Life on the rugby pitch may be the key ingredient for all of Rob Baxter’s squad as they prepare for the new 2011/12 season, but off it Exeter Chiefs prop Hoani Tui has been cooking up a bit of a storm.
The New Zealander has used the off season to not only bag some well earned rest and relaxation after a demanding first season in the Aviva Premiership, but he’s also took the opportunity to brush up on his love of cookery thanks to Michael Caines, one of Britain’s most acclaimed chefs.
Under the watchful eye of Caines and his team of executive chefs, the 27-year-old forward has worked closely in conjunction with the Rugby Players’ Association (RPA) to set up a number of days working in the kitchen at the Abode Restaurant in Exeter.
It has, according to Tui, been a memorable experience and one which he hopes to continue well into the future. He said: “I got involved with Michael and the Abode through the RPA. I know I am not always going to play professional rugby forever, so I thought I would check out something outside of playing and try something a bit different.
“I spoke to Josh [Frape] from the RPA and he got me in touch with Michael and Julian Wilkinson, the general manager at the restaurant. There were a few discussions and they said I could come in and work. I’ve always been really interested in cooking and working with different foods, so it didn’t take long to get me in here.”
Already Tui – who has previously played in New Zealand for Wellington and also Calvisano in Italy – has been hard at working helping to rustle up a number of scrum-ptious meals at the highly-rated and popular Devon venue.
“I’ve learnt quite a bit already, especially the delicate touches to things,” said Tui. “Playing in the forwards it’s not quite like that, you have to work hard and graft and you’ve got to have a bit of roughness about you. But making little dishes like I have, you have to be able to show that little bit of finesse.”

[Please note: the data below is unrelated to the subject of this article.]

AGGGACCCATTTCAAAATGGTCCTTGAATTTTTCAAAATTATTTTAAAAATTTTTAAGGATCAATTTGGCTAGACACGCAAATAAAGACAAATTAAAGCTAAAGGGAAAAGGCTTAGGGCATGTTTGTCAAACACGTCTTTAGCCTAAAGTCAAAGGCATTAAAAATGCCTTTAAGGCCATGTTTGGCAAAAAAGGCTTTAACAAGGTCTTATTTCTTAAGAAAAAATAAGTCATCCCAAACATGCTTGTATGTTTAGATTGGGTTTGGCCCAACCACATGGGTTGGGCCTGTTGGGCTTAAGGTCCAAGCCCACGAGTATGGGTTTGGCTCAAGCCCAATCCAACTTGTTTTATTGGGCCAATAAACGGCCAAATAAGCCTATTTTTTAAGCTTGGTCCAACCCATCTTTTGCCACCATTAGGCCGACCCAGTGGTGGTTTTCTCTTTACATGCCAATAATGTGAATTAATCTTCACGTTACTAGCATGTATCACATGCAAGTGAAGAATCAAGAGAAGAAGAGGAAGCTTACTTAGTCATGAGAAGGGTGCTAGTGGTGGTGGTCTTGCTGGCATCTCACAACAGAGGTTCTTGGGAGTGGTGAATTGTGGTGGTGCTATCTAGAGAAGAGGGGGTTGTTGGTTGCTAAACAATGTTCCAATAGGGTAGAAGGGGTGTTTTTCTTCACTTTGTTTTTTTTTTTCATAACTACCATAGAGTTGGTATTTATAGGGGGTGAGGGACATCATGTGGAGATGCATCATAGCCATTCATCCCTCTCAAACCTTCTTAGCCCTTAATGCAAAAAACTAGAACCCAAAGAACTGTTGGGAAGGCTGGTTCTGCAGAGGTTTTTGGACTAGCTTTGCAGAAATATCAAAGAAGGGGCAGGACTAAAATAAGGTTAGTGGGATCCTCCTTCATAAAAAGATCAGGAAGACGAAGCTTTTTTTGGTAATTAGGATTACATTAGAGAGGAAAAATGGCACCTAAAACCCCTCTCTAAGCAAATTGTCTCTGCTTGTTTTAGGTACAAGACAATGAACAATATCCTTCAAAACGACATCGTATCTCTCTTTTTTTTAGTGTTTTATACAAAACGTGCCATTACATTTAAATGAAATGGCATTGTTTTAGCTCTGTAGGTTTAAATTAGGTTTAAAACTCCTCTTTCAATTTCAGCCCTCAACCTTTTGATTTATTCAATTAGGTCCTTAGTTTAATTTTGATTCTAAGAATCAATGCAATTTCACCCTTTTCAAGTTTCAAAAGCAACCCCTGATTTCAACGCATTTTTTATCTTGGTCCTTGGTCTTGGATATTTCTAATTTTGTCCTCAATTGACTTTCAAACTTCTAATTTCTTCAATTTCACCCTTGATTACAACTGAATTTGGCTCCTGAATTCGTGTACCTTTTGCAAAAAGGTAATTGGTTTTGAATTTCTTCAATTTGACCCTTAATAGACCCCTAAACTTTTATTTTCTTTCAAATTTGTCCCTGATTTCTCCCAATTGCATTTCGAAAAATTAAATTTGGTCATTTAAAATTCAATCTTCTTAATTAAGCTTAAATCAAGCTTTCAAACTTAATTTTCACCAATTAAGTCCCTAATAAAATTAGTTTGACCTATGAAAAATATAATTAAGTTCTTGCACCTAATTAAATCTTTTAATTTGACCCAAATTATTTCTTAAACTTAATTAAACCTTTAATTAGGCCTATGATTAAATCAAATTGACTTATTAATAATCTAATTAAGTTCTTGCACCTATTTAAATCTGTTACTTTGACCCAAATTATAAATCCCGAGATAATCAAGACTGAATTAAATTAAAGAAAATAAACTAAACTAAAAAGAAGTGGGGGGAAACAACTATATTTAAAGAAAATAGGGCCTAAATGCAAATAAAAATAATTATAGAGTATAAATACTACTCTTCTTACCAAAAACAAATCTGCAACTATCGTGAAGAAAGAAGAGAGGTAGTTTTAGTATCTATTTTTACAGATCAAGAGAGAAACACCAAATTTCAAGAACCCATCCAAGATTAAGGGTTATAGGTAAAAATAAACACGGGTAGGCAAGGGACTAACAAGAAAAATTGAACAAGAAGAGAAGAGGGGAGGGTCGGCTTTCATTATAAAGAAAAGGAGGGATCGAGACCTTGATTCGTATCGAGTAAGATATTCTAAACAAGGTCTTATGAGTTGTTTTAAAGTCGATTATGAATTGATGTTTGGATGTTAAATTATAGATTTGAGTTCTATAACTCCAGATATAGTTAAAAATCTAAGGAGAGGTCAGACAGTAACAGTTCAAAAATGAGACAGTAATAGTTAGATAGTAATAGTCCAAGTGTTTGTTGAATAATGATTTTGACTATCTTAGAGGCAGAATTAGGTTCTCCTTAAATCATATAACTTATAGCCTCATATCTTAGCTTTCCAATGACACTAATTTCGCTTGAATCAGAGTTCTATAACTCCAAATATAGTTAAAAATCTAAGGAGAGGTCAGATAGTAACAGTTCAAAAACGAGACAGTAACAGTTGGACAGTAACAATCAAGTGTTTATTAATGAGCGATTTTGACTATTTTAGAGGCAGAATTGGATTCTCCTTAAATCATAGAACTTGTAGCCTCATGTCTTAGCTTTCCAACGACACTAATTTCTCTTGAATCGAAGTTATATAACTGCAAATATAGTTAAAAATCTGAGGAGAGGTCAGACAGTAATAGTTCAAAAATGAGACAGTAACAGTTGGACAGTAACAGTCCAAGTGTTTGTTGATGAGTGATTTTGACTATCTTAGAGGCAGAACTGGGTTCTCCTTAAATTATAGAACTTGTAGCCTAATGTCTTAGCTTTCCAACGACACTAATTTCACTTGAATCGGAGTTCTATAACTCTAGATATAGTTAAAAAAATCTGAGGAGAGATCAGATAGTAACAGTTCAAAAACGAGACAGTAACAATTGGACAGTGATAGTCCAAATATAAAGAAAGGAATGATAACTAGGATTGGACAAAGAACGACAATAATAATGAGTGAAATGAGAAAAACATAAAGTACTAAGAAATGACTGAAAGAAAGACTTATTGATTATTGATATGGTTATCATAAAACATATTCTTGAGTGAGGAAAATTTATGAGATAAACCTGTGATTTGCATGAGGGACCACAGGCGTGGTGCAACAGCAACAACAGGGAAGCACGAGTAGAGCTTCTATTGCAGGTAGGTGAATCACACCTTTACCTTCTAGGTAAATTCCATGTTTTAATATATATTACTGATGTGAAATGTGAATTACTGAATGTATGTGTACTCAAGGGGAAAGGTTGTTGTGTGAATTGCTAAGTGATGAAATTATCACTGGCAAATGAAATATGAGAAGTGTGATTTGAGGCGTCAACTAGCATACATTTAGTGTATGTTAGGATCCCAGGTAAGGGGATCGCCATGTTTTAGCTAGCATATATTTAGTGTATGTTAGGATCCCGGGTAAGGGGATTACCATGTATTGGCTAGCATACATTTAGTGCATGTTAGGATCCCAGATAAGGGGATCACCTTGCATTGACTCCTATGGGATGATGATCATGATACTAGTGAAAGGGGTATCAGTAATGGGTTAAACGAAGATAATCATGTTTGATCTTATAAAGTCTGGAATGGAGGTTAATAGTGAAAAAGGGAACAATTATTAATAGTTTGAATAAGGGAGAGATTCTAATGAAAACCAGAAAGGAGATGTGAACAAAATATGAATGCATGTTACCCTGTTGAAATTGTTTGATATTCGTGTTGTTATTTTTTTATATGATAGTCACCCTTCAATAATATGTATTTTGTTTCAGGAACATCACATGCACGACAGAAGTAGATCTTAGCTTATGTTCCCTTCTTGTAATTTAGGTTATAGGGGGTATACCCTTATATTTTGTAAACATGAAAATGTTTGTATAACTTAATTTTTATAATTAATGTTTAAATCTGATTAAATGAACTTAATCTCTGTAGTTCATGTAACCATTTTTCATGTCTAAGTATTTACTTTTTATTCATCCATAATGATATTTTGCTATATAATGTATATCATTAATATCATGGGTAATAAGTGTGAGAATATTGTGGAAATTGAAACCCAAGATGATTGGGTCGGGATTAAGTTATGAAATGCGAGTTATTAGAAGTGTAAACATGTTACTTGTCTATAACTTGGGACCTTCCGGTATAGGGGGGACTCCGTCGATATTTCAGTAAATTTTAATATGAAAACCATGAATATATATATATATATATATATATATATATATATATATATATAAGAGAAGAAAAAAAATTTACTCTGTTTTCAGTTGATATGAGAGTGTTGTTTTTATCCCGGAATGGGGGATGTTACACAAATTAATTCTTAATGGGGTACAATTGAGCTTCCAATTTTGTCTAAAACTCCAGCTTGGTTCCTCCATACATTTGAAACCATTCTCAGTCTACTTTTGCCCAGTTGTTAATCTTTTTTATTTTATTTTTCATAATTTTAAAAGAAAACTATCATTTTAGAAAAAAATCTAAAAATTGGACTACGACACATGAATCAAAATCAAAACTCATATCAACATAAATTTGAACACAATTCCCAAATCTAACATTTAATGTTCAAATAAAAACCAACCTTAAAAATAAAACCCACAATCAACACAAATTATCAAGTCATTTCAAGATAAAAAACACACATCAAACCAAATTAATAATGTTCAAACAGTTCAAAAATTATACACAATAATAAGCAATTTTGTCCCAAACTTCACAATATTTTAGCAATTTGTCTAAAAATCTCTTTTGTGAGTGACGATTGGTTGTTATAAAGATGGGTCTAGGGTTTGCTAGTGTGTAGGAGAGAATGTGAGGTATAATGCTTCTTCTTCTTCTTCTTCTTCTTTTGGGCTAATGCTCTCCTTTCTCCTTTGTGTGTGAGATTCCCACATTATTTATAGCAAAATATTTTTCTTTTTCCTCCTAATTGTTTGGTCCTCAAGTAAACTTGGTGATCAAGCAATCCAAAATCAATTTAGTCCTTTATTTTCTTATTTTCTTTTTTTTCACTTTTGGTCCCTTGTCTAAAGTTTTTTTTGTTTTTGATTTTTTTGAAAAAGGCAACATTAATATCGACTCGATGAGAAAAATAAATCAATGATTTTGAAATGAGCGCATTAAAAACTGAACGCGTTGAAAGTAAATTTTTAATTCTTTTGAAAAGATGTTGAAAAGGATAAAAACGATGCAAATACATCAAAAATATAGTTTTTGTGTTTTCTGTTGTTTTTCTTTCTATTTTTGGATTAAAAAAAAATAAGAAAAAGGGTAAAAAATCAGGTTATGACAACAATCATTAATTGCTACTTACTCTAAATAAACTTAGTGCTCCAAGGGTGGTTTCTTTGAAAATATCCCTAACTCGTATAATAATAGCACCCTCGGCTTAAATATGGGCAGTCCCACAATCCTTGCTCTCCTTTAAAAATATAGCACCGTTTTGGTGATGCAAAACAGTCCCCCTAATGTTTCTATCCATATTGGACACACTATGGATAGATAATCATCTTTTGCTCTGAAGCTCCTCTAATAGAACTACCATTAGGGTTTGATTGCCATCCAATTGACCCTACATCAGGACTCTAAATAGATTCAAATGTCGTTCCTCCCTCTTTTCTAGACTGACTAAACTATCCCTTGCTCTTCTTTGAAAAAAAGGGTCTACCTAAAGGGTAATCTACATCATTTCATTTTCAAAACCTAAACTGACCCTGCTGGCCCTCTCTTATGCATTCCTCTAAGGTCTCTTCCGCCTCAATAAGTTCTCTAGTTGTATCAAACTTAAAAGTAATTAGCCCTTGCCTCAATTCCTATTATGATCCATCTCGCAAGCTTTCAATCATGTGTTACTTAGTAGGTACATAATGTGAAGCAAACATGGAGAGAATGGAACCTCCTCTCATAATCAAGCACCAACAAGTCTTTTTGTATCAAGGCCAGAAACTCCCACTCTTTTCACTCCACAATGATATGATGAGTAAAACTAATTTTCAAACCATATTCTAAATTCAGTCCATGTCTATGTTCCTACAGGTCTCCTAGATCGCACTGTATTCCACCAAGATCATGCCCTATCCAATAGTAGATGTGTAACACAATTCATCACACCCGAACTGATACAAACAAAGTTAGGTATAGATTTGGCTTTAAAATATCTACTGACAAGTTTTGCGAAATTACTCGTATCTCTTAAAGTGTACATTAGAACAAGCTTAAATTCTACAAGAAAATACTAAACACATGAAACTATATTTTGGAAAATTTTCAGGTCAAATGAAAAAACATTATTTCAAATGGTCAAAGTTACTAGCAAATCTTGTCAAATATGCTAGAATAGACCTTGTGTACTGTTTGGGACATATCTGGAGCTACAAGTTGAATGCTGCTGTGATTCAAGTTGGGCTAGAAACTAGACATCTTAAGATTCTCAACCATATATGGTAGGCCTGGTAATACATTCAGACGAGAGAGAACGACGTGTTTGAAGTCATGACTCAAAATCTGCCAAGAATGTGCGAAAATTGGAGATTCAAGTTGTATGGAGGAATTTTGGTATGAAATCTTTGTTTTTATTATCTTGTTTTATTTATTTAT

One man impressed by the efforts put in by the Chiefs man is Caines himself, who took time out of his busy schedule to work alongside Tui in the heat of the Abode kitchen.
“I think it’s great that Hoani has come in with us and that he has a genuine interest in food,” added Caines. “He’s been getting stuck in working with the guys on both morning and evening service, so he’s had a good introduction to what happens here.
“Working with him you can see he’s not intimidated by the environment at all – he’s really enjoyed it. The guys here have said he’s cracked on really well and you can see he’s used to working within a team, which is what we are here in the kitchen. We’re a tight knit unit, so in a lot of ways there is quite a lot of symmetry between ourselves and the Chiefs.”
A keen supporter of the Chiefs, Caines says he was impressed by what he saw from Tui and his team-mates last term and is confident they can again prosper amongst English rugby’s elite this season.
“I go to watch the Chiefs when I can and I am heavily involved with the Exeter Foundation, which is the club’s official charity. The Chiefs did an awesome job in their first year and I think everybody has a lot more respect for Exeter now.
“Last season they very nearly took some top scalps and they pushed some big, big teams close. They gave us a lot of good memories last season and they have a lot of talent and a lot of belief in the side, so it will be great to see how they get on next season.”
Caines has also given his backing to the ideas of the RPA to get more players looking to their futures once their careers come to and end.
Having himself overcome a number of challenges during a distinguished cooking career, Caines says: “At 25 I thought I was going to be invincible, but then I had a car accident and I lost one of my arms. It’s at times like that when you realise you are vulnerable and it’s the same for players – they can have a bad accident in training or in a game and that can be their careers over.
“I think it’s great that rugby and the RPA are looking after their players and making them think about a trade for once they finish. A lot of guys can easily finish playing and then have to look to try and pick something up. At least with schemes like this they are thinking about the future and learning new skills.”Like Rugby World? Subscribe to the magazine for the latest comprehensive content.
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